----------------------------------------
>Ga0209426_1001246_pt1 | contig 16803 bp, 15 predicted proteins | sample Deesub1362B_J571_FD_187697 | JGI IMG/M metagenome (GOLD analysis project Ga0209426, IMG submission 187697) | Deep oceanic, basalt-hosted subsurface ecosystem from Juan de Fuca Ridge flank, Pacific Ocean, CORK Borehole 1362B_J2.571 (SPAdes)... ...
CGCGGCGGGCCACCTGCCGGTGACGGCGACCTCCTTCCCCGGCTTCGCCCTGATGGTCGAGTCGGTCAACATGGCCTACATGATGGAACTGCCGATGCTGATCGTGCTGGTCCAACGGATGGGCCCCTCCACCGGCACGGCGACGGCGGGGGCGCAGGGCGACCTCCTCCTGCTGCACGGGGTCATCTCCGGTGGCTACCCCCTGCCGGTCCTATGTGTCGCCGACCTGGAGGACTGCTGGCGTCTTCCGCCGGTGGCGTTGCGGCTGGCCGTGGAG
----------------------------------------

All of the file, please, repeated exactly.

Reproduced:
>Ga0209426_1001246_pt1 | contig 16803 bp, 15 predicted proteins | sample Deesub1362B_J571_FD_187697 | JGI IMG/M metagenome (GOLD analysis project Ga0209426, IMG submission 187697) | Deep oceanic, basalt-hosted subsurface ecosystem from Juan de Fuca Ridge flank, Pacific Ocean, CORK Borehole 1362B_J2.571 (SPAdes)... ...
CGCGGCGGGCCACCTGCCGGTGACGGCGACCTCCTTCCCCGGCTTCGCCCTGATGGTCGAGTCGGTCAACATGGCCTACATGATGGAACTGCCGATGCTGATCGTGCTGGTCCAACGGATGGGCCCCTCCACCGGCACGGCGACGGCGGGGGCGCAGGGCGACCTCCTCCTGCTGCACGGGGTCATCTCCGGTGGCTACCCCCTGCCGGTCCTATGTGTCGCCGACCTGGAGGACTGCTGGCGTCTTCCGCCGGTGGCGTTGCGGCTGGCCGTGGAG